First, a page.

The visual impact of her surrendering her virtue for the sake of a beautiful red ribbon against the back drop of grey London has stayed with me for many years.
13. Wide Sargasso Sea, by Jean Rhys (1966)
I read this not long after I read Jane Eyre. Wide Sargasso Sea is the imagined story behind Mr Rochester’s mad wife, Martha. Told from ‘Martha’s’ point of view, it tells a very different version of events – one where Mr Rochester is the bad guy who is seduced by the tropics and tricks a young girl into coming with him to England. Then abandons her and locks her in his attic when she is driven mad by her circumstances.
It’s a powerful deconstruction and made me view Jane Eyre quite differently.
14. Five Quarters of the Orange, by Joanne Harris (2001)
I know, I know. I’m supposed to like Chocolat best. I’m a huge Joanne Harris fan and have read most of her books but this one is my favourite.
Five Quarters of the Orange is a darker story about a girl trying to survive her chronically ill mother in a time when there was very little support and medical treatment for migraines was in its infancy (though some would argue we haven’t come a particularly long way still).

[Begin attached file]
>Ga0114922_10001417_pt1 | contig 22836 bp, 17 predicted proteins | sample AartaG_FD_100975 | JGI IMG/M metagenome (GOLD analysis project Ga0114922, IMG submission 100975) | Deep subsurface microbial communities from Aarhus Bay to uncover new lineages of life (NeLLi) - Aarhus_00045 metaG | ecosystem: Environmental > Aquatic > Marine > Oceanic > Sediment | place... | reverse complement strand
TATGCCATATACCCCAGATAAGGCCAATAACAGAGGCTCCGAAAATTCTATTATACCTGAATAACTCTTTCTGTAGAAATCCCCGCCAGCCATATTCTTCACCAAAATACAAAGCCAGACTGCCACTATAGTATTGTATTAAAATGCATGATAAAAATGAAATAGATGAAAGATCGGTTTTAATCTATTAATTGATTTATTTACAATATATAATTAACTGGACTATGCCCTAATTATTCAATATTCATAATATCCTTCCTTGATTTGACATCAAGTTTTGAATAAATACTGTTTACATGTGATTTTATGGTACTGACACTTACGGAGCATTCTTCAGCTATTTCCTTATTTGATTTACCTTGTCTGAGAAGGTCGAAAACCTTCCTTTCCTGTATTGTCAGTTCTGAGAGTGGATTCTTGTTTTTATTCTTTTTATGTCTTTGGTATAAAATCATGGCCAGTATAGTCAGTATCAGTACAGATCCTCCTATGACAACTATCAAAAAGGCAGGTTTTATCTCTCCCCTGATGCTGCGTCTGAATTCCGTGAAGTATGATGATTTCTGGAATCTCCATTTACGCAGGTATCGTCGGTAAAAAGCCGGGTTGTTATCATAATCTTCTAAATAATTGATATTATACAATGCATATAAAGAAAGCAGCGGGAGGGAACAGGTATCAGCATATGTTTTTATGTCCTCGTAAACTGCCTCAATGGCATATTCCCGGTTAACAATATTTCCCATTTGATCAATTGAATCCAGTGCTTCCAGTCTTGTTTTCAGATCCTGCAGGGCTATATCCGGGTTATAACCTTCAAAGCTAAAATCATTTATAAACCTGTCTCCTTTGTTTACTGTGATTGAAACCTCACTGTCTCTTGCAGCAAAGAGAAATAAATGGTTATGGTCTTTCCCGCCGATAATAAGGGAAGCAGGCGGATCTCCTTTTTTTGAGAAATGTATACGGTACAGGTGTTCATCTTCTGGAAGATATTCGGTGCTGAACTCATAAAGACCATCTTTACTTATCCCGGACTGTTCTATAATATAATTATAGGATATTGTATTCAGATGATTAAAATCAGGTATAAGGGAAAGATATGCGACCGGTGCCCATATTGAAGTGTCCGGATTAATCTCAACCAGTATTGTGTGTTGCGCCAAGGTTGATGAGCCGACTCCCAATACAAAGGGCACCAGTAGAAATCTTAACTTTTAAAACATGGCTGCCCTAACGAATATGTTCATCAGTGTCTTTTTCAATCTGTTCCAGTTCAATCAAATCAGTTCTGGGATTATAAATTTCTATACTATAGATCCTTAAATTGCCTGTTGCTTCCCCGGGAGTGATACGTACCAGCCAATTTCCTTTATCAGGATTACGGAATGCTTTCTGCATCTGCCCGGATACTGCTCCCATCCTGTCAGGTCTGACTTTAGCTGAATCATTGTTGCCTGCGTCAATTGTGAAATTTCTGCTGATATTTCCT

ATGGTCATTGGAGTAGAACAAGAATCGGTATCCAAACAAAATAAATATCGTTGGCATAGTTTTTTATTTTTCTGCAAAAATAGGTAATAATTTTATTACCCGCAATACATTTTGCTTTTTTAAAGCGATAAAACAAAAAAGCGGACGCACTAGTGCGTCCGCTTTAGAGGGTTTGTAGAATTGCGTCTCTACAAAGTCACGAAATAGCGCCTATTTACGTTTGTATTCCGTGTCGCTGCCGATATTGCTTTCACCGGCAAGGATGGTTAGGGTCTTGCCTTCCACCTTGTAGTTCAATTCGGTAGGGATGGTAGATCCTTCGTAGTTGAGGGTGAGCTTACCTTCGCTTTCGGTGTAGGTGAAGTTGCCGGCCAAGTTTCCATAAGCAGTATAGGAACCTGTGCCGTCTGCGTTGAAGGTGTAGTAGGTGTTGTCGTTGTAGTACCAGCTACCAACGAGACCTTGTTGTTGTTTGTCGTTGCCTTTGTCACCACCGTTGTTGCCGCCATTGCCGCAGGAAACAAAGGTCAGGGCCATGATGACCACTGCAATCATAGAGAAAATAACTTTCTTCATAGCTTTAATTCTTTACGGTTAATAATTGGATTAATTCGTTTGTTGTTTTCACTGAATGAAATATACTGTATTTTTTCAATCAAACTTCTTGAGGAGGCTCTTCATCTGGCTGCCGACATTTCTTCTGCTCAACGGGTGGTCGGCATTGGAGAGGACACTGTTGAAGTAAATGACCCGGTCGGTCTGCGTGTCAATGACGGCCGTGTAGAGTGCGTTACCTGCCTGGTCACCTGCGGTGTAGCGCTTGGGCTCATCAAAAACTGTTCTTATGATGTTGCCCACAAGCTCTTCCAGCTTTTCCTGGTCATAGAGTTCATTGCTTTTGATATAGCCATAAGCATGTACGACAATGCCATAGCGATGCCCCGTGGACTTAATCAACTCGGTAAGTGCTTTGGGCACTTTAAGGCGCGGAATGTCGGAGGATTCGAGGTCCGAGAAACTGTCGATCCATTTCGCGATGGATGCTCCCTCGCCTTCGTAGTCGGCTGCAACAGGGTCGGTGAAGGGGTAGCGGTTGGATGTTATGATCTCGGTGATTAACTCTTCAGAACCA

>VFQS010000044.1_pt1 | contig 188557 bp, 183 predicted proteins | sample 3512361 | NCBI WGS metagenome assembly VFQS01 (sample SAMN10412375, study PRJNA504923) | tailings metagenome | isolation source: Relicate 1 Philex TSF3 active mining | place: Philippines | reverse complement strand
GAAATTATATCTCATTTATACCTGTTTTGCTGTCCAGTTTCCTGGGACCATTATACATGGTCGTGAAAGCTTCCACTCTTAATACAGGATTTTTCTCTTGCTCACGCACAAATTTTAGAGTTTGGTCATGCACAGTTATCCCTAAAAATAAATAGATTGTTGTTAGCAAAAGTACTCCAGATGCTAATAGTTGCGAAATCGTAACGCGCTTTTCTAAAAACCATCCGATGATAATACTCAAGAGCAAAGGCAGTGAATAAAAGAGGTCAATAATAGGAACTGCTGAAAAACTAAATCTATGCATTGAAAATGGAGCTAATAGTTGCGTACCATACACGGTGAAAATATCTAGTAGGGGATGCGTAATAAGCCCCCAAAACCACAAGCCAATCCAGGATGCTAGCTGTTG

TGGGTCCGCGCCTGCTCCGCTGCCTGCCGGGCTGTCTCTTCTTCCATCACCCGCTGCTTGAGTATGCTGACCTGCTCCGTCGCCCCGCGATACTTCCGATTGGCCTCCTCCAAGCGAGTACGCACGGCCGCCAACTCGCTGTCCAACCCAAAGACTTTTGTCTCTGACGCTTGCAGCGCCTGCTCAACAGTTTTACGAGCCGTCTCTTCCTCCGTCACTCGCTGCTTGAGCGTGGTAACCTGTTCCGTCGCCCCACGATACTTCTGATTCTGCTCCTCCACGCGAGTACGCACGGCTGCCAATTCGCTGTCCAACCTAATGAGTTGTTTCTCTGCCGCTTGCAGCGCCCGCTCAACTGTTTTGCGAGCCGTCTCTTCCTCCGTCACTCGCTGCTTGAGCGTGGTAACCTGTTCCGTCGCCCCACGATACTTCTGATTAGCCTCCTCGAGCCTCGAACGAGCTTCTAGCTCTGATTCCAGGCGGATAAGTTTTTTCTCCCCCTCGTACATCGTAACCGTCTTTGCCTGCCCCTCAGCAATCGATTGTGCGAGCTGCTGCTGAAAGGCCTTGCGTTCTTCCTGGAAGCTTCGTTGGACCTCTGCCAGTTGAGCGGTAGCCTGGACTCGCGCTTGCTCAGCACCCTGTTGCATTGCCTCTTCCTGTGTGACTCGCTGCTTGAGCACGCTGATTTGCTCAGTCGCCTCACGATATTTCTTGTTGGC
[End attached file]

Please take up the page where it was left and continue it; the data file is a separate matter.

15. The Fault in our Stars, by John Green (2012)
How could you not love this story? At first I assumed it was going to be a standard heart string-tugging teens have cancer story. But it’s not. There are plenty of twists and turns and so much wonderful philosophy. But make sure you have tissues – there are plenty of tugs at the heart strings still…
16. The Girl on the Train, by Paul Hawkins (2015)
I know opinion on this is mixed and to be honest I felt like just giving the main character a good shake for the first few dozen pages. But overall, I really loved this book.
17. The Lovely Bones, by Alice Sebold (2002)
I’m honestly not sure I could read this again now that I have my own children. And I still can’t believe that anyone could make such a beautiful book about a girl who is abducted, raped and murdered.
But that’s not really what this book is about. It’s about survival and coming to terms with a horrific event. And finding the beauty in life.